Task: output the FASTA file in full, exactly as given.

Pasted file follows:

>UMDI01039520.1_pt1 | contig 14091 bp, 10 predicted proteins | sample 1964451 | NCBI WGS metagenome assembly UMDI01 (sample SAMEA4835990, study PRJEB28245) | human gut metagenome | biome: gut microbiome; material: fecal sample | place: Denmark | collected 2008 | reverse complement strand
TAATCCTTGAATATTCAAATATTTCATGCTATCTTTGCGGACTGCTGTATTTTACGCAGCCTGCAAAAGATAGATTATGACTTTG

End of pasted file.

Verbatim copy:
>UMDI01039520.1_pt1 | contig 14091 bp, 10 predicted proteins | sample 1964451 | NCBI WGS metagenome assembly UMDI01 (sample SAMEA4835990, study PRJEB28245) | human gut metagenome | biome: gut microbiome; material: fecal sample | place: Denmark | collected 2008 | reverse complement strand
TAATCCTTGAATATTCAAATATTTCATGCTATCTTTGCGGACTGCTGTATTTTACGCAGCCTGCAAAAGATAGATTATGACTTTG